Langston Hughes, an infamous diamond heist, the Chicago shelter system and a resilient 11-year-old girl with a remarkable name don’t suggest commonalities. If you’re award-winning, best-selling author Blue Balliett (Chasing Vermeer, The Calder Game), you take these unrelated ingredients, let them marinate in years of research and firsthand experience, imbue them with mystery and heart, and serve up Hold Fast.
Early Pearl—the aforementioned girl with the remarkable name—is one-fourth of a sweet, young family. What the Pearls lack in material possessions they make up for in love and intellect, fortified by a common goal to own a home complete with lace curtains and a cat. When the Pearl patriarch, Dash, disappears from his job as a clerk at the Chicago Public Library, a despicable chain reaction lands Early, her mother, Sum, and her younger brother, Jubie, in a homeless shelter. Steadfast in their determination to find Dash and return home, the remaining three Pearls face pessimists who believe Dash left of his own volition and authorities who believe he was dabbling in dark deeds (Dash’s part-time job cataloging rare books seems suspect).
Long before his disappearance, Dash instilled in his family a love for the written word; the Pearls are the kind of family to read Treasure Island aloud for evening entertainment. His enthusiasm for the power of words is emulated by Early. And it’s this common denominator—along with tenacity and the family’s rare copy of The First Book of Rhythms by Langston Hughes—that propels Early toward solving the mystery that snatched up her father and shattered her life.
For a greater portion of the story, Early and her mother and brother remain in a homeless shelter. From hard plastic mattress covers to the cutting smell of insecticide, the environmental descriptions are documentarylike. This authenticity comes from Balliett’s extensive preliminary investigation. “I’m somebody who does lots of research before I actually write,” Balliett says. She was hesitant to begin writing the book without first sufficiently acquainting herself with the shelter system. “It was definitely my most challenging book to write,” Balliett admits. “There’s no doubt about that because I really wanted to hit it right. I wanted it to be a book for everybody who knew nothing about this world as well as for everybody who is currently within it and to have it be a book that felt OK on all sides.”
When I remark on Early’s determined strength to emotionally support her mother and brother, all while wrangling the help of otherwise dismissive adults, Balliett says, “Early does something that many kids will do when their parents hit an emergency situation: She stands up, she immediately thinks about how to fix what’s wrong with the family and how to take more responsibility.” Early’s actions feel entirely plausible to the author. “She feels familiar, and she feels like a child who had a very positive start in life, a child who’s been given tools to cope and she puts them to work.” Then she adds, “Kids are naturally problem-solvers, and it’s just that, often, nobody’s listening.”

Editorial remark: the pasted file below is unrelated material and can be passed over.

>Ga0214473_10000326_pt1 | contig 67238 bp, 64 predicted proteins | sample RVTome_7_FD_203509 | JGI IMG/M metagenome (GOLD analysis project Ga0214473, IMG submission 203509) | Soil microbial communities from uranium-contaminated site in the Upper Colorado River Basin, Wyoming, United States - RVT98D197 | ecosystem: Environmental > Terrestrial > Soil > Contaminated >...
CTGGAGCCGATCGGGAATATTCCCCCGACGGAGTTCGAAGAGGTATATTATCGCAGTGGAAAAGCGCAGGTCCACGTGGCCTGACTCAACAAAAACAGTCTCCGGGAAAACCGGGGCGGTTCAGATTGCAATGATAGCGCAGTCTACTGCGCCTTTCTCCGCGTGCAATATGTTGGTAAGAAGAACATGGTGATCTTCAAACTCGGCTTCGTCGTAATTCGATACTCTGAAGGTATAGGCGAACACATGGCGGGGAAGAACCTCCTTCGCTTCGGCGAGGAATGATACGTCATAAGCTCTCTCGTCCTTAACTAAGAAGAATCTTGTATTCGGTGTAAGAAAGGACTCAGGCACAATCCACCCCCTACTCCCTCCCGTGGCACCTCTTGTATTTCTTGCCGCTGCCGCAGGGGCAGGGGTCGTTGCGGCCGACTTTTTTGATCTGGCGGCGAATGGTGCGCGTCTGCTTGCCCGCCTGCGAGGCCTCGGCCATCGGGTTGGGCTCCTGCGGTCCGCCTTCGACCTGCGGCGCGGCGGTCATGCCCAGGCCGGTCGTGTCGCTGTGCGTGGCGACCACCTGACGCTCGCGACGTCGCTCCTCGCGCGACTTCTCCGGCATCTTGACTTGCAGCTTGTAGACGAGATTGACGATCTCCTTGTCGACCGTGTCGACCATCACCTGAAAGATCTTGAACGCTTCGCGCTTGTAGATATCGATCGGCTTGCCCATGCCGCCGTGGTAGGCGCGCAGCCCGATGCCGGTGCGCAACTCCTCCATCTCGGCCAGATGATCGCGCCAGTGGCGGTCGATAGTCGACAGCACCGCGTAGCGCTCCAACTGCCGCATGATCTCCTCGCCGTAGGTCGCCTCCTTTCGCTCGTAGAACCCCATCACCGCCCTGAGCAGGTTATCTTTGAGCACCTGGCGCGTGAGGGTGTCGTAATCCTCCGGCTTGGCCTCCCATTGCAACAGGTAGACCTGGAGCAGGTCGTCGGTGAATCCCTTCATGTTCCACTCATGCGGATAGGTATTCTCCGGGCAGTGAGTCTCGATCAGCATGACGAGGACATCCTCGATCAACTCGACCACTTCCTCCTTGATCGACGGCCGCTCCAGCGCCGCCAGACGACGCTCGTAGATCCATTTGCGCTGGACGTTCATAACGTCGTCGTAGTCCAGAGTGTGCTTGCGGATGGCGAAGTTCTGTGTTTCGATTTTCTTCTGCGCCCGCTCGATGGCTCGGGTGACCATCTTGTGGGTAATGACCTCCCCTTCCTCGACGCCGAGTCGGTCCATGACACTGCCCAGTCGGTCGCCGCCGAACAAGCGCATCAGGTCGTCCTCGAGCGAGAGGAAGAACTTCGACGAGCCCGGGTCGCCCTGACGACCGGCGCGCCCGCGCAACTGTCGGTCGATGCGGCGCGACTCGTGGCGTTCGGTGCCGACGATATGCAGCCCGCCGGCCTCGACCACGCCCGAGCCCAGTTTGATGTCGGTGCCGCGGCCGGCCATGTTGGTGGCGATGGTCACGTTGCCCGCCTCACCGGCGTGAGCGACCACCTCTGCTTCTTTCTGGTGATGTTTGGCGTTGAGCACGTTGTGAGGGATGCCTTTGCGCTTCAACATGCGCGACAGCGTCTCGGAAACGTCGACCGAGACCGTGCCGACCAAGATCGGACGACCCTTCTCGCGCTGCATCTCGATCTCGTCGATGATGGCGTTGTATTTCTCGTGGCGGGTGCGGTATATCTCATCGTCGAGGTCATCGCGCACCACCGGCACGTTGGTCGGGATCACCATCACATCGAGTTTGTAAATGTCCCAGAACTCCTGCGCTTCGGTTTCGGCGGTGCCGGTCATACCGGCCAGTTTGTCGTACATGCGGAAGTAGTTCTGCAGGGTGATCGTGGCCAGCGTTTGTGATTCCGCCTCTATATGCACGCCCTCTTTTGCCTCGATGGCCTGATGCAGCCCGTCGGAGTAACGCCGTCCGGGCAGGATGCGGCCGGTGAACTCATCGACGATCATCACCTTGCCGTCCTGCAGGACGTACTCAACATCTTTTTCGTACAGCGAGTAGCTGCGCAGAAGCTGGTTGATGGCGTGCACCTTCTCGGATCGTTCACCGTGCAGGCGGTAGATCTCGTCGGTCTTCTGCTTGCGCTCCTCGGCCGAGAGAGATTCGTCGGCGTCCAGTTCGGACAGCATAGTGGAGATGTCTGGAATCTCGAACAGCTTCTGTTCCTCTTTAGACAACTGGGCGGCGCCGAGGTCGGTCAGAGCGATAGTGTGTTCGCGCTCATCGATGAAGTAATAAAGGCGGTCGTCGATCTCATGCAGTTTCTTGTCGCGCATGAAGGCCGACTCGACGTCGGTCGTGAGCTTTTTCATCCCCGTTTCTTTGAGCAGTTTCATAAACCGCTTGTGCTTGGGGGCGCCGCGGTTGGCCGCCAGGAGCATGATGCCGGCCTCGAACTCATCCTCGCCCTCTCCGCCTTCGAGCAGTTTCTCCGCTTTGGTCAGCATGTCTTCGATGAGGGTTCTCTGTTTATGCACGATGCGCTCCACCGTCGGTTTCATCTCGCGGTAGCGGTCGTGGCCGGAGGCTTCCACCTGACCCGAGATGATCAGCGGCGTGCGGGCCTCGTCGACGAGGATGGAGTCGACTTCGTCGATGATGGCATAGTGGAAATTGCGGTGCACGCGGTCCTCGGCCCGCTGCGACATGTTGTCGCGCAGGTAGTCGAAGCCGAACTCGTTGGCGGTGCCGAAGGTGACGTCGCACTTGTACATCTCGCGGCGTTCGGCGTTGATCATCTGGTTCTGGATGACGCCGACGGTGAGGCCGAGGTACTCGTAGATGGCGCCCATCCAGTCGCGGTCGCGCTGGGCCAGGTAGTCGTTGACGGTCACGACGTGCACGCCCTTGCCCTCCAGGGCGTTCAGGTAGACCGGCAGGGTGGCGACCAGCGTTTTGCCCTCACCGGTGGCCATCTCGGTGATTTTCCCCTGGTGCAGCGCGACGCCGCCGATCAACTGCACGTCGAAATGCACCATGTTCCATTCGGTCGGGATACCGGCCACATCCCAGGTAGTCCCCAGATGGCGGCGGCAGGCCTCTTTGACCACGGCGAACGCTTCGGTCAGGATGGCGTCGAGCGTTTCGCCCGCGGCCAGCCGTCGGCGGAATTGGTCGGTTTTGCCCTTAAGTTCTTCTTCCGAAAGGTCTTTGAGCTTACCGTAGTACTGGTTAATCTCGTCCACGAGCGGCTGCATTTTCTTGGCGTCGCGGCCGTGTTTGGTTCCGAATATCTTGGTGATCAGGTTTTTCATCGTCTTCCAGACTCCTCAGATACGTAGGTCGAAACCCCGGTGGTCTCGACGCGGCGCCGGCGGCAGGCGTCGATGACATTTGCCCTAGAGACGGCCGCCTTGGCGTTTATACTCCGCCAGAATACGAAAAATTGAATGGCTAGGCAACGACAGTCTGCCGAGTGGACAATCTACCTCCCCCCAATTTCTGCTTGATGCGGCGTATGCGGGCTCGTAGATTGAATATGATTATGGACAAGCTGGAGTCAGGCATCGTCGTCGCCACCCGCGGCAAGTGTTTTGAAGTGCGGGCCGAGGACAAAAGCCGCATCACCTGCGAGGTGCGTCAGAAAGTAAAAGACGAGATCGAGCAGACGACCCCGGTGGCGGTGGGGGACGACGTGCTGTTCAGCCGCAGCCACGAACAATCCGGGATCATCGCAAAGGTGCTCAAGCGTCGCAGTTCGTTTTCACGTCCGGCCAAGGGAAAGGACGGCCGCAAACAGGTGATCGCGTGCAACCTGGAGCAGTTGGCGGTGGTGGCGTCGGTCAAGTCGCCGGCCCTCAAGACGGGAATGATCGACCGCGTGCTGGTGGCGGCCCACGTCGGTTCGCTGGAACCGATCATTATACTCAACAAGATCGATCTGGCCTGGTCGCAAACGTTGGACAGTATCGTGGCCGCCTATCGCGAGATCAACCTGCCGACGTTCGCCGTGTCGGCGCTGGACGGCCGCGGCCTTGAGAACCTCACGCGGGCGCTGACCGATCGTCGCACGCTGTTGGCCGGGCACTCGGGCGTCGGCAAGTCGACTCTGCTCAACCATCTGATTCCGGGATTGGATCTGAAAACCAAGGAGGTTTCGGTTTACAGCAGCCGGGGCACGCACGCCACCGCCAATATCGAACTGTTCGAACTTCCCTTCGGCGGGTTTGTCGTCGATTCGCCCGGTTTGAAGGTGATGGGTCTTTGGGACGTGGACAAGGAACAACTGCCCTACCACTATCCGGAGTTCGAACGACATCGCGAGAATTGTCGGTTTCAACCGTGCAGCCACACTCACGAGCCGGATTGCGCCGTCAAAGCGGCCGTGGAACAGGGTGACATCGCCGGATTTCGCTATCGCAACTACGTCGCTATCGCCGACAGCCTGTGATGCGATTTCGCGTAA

It was through her research that Balliett met a boy named Jayden to whom she dedicates the book. About two-and-a-half years ago, she was invited by Chicago HOPES (an after-school tutoring program for students living in shelters) to visit a shelter. The building proved difficult to find, so she called her contact, who came outside along with a little boy about 6 years old to greet her. It was the little boy, Jayden, who immediately got her attention. “I got closer, he stepped right up to me, didn’t hesitate, and he gave me this quick hug, and he looked up into my face,” Balliett recalls. “So what’s your story?” he asked her. He had “this lovely self-possessed, interested way,” Balliett recalls. “And I just smiled at him. I didn’t have an answer right away. I was thinking ‘What is my story? I don’t know what my story is!’”
Jayden then surprised Balliett again. “He hurried to reassure me because I didn’t answer him right away. He gave my arm a little pat, and he said, ‘Everybody’s got a story’ just to remind me that I had a voice in me somewhere,” she recalls. “And it was one of those strange moments in life when things just turn a corner. I thought, if this little guy can speak to me from his life in a shelter with so much grace and wisdom and generosity, then I can write this book, and I can find out absolutely everything I need to find out.”
Though the shelter system is the primary backdrop for Hold Fast, it doesn’t read as a book with a moralizing agenda. It is first and foremost a great story crafted by a writer who really did find out absolutely everything she needed to discover. Through her credible, touching representation of children in the shelter system, Balliett evokes sympathy for a far-from-fictionalized epidemic. “Every community has this invisible, oddly neglected group of people who are struggling and trying to raise their kids without a home,” Balliett says. “And I’m really hoping that Hold Fast will make this a more public situation that everybody can talk about more easily.”
Before our conversation ends, I have to ask Balliett what Langston Hughes might think of being featured so prominently in the book, from the title to excerpts of his work to being the key that helps Early and her family. “I have to say I think he would love what I was trying to do,” says Balliett. “I wouldn’t go so far as to say he would love it; I wouldn’t dare be that confident.” I immediately assure her that being confident in Hughes’ praise after writing such a lyrical, lingering mystery and ingenuous homage to the written word is certainly permissible.
Gordon West is a writer, illustrator and sometime photographer living in Brooklyn. He is admittedly addicted to horror films and French macarons.